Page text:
President Putin Loses a Quarter of His Support
The number of Russians who approve of Vladimir Putin has declined by 20 percentage points over the past decade, with fewer people seeing him as a hero, according to a recent VTsIOM survey.
The national polling center’s report shows how public attitude toward Putin has changed over time, starting from 2002 when 79 percent of respondents thought the new president was making a “mostly favorable” impression on them. That number has dwindled to 59 percent as of 2012, while the number of those who disapprove of Putin rose from 8 percent to 22 percent.
At the same time, popular support for his actions as president slid from 75 percent in 2002 to 59 percent in 2012, while those who do not support his policies increased from 9 percent to 23 percent.
VTsIOM General Director Valery Fyodorov said it would be more relevant to compare Putin’s popularity ratings with the most recent election-related results rather than with figures from a decade ago: “That was a totally different time, and a great deal has changed since then. Putin has changed, and the country and the people too.” This latest survey, held on August 24-25, canvassed 1,600 people in 46 regions, with a margin of error below 3.4 percent.
Putin’s mythical image as a hero capable of curing the country’s problems has faded at this point, said political analyst Dmitry Orlov, a member of the Russian Public Chamber. At the same time, the decline in his popularity is largely due to inertia: everyone is familiar with the president and knows what can be expected from him. “A 20 point decline in popularity would have been disastrous if it happened over a month instead of over a decade,” Orlov said. He is also confident that Putin’s popularity will no longer fluctuate as significantly as that. Now he will be seen as an “efficient and competent manager.”
For many years Putin’s influence rested on the fact that he was seen as “the lesser evil” by various segments of the population, Leonty Byzov, senior researcher at the Rusian Academy of Sciences’ Sociology Institute, told Komemrsant. However, that balance has shifted recently as some of the liberals who used to be loyal to him have changed sides, motivating him to search for new support to compensate for the loss. He is trying to rally more support from the conservative majority, which is reflected in his recent harsh rhetoric and moves to tighten legislation.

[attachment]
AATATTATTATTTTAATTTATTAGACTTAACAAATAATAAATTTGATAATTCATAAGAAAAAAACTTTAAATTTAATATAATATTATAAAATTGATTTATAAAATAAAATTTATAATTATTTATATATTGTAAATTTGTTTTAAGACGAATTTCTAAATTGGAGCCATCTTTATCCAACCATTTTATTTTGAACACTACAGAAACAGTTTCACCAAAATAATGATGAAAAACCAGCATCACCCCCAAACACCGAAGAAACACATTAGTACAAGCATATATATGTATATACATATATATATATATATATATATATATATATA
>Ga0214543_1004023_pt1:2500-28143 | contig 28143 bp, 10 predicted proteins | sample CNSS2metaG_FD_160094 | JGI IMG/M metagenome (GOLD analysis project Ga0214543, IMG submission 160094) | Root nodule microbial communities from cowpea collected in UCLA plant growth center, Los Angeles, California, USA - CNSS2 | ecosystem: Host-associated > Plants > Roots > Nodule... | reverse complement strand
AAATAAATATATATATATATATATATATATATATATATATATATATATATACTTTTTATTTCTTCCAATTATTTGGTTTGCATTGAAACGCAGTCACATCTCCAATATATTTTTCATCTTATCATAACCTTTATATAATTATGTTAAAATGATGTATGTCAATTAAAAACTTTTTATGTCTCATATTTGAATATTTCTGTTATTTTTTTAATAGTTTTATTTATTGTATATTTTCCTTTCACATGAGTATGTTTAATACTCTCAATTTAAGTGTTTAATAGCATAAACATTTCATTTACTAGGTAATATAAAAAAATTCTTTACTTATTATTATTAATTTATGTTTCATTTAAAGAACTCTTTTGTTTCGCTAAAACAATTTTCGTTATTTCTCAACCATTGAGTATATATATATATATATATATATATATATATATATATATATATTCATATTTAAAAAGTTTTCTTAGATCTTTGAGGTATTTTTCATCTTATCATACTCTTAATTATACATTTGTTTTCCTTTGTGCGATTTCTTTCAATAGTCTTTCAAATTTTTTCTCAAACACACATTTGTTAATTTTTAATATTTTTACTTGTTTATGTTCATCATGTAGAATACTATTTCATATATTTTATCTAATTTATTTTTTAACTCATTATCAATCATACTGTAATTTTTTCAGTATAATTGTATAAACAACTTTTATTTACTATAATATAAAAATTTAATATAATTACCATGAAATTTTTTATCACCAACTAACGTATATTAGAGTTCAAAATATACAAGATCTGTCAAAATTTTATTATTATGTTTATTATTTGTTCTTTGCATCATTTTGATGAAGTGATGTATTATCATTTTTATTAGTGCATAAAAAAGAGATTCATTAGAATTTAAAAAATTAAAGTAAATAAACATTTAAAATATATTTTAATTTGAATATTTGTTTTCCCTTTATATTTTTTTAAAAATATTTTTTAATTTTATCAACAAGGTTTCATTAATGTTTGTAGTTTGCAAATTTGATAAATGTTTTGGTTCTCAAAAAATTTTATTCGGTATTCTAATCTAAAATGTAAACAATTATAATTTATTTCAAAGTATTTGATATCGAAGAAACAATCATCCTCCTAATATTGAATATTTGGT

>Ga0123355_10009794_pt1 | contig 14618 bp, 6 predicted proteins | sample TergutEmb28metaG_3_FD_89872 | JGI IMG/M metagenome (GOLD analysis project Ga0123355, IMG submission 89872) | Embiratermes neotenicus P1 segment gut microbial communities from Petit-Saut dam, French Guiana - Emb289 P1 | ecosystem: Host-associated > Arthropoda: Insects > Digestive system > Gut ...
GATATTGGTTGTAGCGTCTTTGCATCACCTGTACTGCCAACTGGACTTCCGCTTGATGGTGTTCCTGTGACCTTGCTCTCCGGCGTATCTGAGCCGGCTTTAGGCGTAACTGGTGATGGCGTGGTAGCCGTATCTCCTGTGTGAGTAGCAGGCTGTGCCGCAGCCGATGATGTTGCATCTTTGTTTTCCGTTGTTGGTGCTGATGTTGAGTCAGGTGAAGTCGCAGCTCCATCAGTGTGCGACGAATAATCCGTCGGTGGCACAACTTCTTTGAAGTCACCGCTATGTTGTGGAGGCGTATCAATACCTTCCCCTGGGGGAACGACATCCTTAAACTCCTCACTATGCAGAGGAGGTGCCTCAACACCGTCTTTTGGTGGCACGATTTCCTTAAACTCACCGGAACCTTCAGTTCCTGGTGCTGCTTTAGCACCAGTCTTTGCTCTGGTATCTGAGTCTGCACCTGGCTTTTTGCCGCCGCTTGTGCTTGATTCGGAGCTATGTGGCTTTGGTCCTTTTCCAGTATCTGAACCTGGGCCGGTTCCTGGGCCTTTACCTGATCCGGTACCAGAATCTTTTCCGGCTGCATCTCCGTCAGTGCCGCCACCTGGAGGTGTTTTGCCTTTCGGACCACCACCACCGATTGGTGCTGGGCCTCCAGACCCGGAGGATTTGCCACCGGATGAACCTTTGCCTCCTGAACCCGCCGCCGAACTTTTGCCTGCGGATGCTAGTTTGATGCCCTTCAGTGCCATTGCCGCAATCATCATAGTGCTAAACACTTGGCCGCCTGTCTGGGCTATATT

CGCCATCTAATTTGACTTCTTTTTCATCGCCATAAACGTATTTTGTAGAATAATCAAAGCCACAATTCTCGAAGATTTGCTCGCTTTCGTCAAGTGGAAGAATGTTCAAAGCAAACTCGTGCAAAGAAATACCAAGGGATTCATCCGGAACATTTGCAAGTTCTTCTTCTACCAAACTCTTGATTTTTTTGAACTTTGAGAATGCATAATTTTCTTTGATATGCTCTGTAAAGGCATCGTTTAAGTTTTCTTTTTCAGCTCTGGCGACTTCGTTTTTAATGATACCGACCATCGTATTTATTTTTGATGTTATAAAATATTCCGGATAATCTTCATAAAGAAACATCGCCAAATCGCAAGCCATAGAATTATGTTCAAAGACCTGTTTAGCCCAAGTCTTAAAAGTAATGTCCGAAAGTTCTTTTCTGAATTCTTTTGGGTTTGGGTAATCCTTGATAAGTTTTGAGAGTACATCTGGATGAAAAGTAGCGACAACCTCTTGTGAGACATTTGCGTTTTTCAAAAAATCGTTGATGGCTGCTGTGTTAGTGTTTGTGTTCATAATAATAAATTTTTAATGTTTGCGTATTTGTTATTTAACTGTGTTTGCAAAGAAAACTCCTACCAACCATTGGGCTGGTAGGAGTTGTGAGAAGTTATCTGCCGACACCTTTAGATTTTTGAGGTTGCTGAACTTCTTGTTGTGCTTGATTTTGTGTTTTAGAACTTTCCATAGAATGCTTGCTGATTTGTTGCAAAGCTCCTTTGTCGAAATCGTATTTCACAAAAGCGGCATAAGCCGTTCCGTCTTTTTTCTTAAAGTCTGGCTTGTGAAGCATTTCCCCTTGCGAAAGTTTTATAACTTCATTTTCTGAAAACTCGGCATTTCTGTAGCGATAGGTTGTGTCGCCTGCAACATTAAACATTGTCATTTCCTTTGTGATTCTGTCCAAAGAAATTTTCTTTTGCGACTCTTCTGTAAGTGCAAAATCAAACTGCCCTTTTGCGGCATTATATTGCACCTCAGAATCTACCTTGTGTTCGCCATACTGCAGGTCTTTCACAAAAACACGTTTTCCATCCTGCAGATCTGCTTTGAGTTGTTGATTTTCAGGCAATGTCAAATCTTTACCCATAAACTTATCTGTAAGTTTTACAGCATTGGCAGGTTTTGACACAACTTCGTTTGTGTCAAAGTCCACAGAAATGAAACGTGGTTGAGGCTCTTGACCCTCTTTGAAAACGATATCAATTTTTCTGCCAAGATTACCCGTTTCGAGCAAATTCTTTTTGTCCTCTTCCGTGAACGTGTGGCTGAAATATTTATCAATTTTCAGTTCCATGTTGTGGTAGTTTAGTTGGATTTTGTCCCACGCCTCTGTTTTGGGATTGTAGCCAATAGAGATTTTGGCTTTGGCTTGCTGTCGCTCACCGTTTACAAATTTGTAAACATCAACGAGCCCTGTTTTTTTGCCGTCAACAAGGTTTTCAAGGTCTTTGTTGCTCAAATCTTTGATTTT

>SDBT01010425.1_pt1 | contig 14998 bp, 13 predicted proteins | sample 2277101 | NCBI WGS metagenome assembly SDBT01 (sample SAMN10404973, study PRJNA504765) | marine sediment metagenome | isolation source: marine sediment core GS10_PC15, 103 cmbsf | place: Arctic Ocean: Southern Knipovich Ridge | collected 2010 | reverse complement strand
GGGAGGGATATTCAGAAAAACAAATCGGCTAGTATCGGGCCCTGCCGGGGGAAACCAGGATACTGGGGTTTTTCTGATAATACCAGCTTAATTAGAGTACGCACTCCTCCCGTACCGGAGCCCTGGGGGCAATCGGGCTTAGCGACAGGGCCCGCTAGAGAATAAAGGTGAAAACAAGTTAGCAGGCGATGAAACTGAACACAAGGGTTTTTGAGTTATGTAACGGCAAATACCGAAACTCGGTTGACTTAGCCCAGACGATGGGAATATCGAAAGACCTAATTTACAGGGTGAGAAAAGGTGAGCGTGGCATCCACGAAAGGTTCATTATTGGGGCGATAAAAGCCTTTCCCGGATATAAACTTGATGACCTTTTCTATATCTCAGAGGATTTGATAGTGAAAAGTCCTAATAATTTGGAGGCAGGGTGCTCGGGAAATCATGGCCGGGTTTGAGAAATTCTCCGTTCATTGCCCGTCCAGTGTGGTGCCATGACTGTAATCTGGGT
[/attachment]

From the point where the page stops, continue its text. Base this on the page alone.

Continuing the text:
During the beginning of his first term he actually stood out as a welcome change from the “old” president, Boris Yeltsin. Now rekindling this old admiration for him as “the national leader” would be more of a challenge, the analyst said. Even a flight with Siberian cranes failed to get him anywhere. “He no longer appeals to his own voters as a person, at least not as much as before,” Byzov said. What he has to do is emphasize his “indispensability” as a politician, Byzov added.
Patriarch Kirill Questions New Civil Code
Patriarch Kirill, head of the Russian Orthodox Church, sent a letter to President Vladimir Putin asking him to guarantee the church’s right to acquire public land free of charge.
The letter is a reaction to the pending second reading of numerous amendments to the civil code scheduled for this fall. Certain amendments, which the legislature approved in a first reading last spring, have met with the clergy’s disapproval.
According to the letter, the draft “affects the legitimate interests of religious organizations,” including the right to own the land under churches, mosques and synagogues. In most cases, these lands are government- or city-owned, and as of 2010, can be transferred into the ownership or long-term lease of religious organizations free of charge.
The drafted bill, says the letter, could deprive them of this opportunity. The owners of buildings on public or municipal property will only have the right to redeem the land, whereas free long-term use is being transformed into paid permanent land ownership. The Patriarch warns that this could result in the “redistribution” of property because the majority of religious organizations will give up their rights to the land due to the inability to pay for it.
Other points in the draft legislation, like the possible extension of bankruptcy regulations to religious organizations, are also causing apprehension. The state “cannot interfere in the internal activity of a religious organization or impose upon it the general requirements applied to legal entities,” says the letter.
Yet another problem may arise in connection with the establishment of new ecclesiastical academies and monasteries. The draft bill sets the minimum number of founders at ten. This would appear to be at odds with the law on freedom of conscience, under which religious institutions are to be created in keeping with their own hierarchical and institutional structures, the Patriarch says.
Asked to comment, Vladimir Putin’s press secretary, Dmitry Peskov, could not say whether the Church’s observations would be taken into account. However, Pavel Krasheninnikov from the State Duma legislative committee promised that the Patriarchy’s land redemption request would. In addition, a two- or three-year respite will be granted, he said. But there will be no custom-made redemption procedures and bankruptcy regulations would not be applied to religious institutions either, he added.
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